At LREC, we have been restoring tallgrass prairie since 1989, and have restored approximately 12 acres. The prairie habitats that existed in the Deer Creek watershed prior to European settlement were mainly wet-mesic tallgrass prairie, which commonly occur on flood plains of small streams such as Deer Creek. This type of prairie is characterized by poor drainage with surface water present following heavy rains, and is a system that is maintained by fire.
Characteristic plants of our target ecosystem include: big bluestem, prairie cord grass, switch grass, sawtooth sunflower, prairie blazing star, false dragonhead, foxglove beard-tongue, rattlesnake master, sedges, rushes, Virginia wild rye, Eastern gama grass, sneezeweed, common cinquefoil, dwarf St. John’s wort, and showy bluestar. If you know your plants well, you can find almost all of these characteristic species at LREC now.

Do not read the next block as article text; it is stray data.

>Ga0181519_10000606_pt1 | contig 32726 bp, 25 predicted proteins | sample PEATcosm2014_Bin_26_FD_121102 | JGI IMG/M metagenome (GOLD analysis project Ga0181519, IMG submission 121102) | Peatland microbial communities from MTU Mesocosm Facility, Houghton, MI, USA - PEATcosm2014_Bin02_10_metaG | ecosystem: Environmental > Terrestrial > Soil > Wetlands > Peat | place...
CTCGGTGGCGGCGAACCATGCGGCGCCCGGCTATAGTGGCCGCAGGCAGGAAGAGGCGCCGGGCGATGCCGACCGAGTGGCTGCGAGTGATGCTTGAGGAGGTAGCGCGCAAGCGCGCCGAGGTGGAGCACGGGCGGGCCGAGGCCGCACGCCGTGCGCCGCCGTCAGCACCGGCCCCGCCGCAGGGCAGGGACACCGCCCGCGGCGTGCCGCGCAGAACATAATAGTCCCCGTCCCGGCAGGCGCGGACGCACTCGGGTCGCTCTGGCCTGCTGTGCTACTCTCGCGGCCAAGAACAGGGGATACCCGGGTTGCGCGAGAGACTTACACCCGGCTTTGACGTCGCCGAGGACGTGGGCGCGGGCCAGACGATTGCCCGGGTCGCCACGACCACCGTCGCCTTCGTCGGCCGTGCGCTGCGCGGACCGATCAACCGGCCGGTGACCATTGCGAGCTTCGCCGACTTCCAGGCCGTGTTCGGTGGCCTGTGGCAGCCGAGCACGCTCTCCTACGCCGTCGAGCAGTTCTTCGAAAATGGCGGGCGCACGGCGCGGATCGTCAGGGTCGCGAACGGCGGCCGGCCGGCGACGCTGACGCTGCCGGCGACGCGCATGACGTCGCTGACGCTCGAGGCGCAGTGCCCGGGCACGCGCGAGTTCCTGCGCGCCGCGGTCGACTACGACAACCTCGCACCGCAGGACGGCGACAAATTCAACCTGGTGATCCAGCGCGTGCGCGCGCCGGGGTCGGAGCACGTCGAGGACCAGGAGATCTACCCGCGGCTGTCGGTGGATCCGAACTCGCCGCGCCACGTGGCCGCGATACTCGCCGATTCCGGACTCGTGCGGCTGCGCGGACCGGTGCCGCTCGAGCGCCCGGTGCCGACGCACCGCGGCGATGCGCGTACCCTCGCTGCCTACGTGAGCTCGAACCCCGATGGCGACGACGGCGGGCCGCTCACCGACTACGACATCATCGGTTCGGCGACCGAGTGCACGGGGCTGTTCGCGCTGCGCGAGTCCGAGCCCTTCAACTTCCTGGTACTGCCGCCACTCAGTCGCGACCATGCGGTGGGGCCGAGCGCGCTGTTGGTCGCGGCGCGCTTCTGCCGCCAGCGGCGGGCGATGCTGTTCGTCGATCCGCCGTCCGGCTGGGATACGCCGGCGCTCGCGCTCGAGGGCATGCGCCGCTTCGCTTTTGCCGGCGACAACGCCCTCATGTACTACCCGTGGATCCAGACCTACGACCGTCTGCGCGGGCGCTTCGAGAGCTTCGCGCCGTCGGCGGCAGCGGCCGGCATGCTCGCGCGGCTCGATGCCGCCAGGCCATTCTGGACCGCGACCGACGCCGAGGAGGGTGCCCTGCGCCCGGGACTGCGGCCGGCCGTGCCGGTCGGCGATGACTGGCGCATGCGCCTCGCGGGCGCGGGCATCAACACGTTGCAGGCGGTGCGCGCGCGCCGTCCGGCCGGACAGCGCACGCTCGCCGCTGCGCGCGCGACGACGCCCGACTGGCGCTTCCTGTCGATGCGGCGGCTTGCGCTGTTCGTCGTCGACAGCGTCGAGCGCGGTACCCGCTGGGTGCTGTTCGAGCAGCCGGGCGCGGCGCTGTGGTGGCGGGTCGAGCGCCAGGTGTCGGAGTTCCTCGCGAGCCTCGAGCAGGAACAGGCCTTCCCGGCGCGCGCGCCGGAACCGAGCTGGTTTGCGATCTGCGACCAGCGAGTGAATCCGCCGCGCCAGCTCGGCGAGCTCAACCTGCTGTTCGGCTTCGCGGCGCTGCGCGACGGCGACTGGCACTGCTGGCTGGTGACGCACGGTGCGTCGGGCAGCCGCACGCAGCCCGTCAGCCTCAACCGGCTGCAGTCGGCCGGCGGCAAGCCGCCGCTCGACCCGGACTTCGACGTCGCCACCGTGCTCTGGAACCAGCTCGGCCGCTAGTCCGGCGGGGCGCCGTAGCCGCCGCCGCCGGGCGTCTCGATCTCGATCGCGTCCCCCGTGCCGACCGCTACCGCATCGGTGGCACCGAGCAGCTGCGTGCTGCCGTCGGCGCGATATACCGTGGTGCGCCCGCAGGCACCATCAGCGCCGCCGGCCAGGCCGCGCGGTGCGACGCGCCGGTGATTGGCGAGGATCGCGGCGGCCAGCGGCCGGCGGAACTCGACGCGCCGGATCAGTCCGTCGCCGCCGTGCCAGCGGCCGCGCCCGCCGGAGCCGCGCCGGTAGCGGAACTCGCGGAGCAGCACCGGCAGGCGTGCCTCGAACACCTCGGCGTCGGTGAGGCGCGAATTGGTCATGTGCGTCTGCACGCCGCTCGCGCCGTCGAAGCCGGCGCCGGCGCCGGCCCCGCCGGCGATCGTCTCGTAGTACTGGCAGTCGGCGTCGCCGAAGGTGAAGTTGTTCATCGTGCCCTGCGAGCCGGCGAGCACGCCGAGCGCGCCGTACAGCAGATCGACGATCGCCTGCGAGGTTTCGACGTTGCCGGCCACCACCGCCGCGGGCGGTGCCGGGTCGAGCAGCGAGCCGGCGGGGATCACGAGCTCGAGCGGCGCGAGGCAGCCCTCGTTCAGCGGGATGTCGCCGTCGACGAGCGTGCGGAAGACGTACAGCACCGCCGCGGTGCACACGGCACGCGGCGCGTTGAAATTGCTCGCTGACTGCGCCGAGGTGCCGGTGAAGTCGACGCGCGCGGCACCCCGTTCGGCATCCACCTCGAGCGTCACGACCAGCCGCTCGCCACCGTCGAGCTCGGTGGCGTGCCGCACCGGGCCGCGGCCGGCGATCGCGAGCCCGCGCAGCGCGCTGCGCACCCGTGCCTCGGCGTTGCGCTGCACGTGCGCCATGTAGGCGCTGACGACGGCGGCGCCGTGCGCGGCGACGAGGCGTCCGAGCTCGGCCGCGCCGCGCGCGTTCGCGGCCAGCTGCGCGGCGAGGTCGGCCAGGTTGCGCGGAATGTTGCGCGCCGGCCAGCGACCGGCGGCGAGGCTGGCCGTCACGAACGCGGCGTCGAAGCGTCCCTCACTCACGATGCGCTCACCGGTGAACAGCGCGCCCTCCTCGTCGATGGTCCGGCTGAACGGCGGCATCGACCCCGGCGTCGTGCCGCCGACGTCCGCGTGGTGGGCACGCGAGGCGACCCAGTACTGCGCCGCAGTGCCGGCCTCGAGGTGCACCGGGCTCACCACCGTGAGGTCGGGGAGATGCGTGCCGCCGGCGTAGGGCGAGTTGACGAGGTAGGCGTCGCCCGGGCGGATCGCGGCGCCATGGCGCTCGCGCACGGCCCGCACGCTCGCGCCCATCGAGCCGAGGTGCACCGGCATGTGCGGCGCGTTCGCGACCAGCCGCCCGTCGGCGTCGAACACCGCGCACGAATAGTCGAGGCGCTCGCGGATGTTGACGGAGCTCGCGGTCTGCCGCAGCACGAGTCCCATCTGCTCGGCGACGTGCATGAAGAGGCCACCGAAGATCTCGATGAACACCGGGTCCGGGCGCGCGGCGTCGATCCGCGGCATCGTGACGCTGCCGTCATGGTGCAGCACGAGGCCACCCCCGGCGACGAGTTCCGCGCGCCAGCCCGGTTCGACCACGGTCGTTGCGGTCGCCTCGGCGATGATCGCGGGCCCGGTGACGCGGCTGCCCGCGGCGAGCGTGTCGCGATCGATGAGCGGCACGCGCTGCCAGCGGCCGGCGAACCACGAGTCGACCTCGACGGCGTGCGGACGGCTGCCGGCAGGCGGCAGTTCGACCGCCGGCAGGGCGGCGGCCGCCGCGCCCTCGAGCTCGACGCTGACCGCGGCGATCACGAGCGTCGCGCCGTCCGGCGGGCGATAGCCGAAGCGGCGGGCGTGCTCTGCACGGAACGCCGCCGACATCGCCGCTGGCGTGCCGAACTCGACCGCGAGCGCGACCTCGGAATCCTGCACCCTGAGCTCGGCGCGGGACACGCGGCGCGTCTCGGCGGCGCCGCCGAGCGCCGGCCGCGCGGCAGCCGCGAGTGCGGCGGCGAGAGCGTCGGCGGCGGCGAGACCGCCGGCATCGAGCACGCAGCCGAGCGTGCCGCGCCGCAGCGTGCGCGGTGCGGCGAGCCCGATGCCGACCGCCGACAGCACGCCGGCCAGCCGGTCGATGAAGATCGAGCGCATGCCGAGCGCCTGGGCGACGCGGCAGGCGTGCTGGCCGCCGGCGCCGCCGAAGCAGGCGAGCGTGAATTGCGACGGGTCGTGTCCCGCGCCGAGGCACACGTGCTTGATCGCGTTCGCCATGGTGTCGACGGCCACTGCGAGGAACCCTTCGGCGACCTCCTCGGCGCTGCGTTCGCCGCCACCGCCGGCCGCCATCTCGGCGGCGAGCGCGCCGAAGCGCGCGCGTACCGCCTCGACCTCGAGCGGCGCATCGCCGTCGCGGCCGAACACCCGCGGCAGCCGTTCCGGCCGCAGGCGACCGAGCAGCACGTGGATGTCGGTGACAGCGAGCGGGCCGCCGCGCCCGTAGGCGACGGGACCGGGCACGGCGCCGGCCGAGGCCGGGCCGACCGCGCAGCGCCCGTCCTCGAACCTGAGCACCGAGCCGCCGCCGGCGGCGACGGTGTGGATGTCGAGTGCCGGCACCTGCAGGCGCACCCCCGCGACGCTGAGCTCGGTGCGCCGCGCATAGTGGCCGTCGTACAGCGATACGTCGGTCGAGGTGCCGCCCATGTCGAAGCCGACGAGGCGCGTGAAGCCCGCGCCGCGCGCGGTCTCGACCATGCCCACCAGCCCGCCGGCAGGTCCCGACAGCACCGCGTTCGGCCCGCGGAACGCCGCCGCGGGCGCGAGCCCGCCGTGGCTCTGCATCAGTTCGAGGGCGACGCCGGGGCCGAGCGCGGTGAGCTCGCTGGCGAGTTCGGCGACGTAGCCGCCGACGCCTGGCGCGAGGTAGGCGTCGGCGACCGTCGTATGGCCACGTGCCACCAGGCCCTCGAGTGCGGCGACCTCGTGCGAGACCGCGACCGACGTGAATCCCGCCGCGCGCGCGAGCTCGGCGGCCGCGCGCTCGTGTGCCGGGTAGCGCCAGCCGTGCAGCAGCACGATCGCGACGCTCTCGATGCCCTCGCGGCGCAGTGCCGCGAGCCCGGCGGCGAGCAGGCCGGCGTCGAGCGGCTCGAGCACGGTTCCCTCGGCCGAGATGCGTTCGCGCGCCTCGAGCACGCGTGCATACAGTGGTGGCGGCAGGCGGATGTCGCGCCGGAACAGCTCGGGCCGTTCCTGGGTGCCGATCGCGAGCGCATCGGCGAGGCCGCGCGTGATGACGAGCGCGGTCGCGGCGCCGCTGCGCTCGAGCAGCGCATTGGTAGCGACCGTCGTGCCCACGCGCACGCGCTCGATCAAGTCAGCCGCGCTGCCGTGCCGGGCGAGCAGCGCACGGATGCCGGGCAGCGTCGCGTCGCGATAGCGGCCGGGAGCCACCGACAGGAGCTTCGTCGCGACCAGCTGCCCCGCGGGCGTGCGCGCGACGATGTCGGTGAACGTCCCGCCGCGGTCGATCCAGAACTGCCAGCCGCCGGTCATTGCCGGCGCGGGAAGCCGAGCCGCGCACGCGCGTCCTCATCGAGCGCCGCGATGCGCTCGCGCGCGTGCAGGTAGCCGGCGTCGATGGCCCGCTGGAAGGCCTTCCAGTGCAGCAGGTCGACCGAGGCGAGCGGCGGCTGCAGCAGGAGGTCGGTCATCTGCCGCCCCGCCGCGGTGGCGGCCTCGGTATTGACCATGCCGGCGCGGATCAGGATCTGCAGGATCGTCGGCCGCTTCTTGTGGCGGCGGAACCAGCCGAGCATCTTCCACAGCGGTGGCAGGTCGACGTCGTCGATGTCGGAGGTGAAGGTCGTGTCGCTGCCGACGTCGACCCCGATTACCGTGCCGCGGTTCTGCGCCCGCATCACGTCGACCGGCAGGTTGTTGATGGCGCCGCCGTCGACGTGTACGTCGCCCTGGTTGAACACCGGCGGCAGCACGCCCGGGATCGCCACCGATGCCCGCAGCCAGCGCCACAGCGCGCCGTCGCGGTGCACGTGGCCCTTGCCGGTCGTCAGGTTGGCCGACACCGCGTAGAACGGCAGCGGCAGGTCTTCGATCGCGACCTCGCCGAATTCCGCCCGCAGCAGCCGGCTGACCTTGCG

How did these species get here? A 6-acre area and a 4-acre area (now known as the North Prairie and South Prairie) were sown with prairie seed in 1990, following a season in which the former crop fields were plowed and planted in a cover crop. In 1999, an additional 1.5-acre area, the Pasture Prairie (near the educational buildings of LREC), was sown with native prairie seed. Over the past 10 years, the Pasture Prairie has been expanded in stages and now covers about two acres.
We continue to manage these prairie areas to discourage the growth of trees, shrubs, aggressive native species, and invasive plant species. We continually add new species using seed and transplants (see Invasive Species and Seeds and Propagation for more details). We currently have approximately 216 plant species in the prairie, of which 179 are native to Missouri. We have also recorded:
- 98 species of birds in the prairie and woodland at LREC
- 18 species of mammals
- 10 species of amphibians
- 23 species of reptiles
- 105 species of bees, and
- 26 species of butterflies
See our site inventories in our Ecological Research Studies for detailed species lists.